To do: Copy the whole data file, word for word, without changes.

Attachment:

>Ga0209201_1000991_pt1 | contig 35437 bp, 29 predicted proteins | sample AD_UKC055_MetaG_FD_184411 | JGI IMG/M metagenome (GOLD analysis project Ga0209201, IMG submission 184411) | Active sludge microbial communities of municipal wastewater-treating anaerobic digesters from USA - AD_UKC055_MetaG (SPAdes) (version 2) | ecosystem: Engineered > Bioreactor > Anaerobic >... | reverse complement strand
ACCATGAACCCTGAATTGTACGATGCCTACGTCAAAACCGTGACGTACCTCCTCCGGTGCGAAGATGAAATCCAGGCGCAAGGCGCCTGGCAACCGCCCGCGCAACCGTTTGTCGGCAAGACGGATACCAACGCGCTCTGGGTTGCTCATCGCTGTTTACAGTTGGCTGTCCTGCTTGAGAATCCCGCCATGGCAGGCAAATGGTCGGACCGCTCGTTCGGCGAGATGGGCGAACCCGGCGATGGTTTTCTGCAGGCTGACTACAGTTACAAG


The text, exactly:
>Ga0209201_1000991_pt1 | contig 35437 bp, 29 predicted proteins | sample AD_UKC055_MetaG_FD_184411 | JGI IMG/M metagenome (GOLD analysis project Ga0209201, IMG submission 184411) | Active sludge microbial communities of municipal wastewater-treating anaerobic digesters from USA - AD_UKC055_MetaG (SPAdes) (version 2) | ecosystem: Engineered > Bioreactor > Anaerobic >... | reverse complement strand
ACCATGAACCCTGAATTGTACGATGCCTACGTCAAAACCGTGACGTACCTCCTCCGGTGCGAAGATGAAATCCAGGCGCAAGGCGCCTGGCAACCGCCCGCGCAACCGTTTGTCGGCAAGACGGATACCAACGCGCTCTGGGTTGCTCATCGCTGTTTACAGTTGGCTGTCCTGCTTGAGAATCCCGCCATGGCAGGCAAATGGTCGGACCGCTCGTTCGGCGAGATGGGCGAACCCGGCGATGGTTTTCTGCAGGCTGACTACAGTTACAAG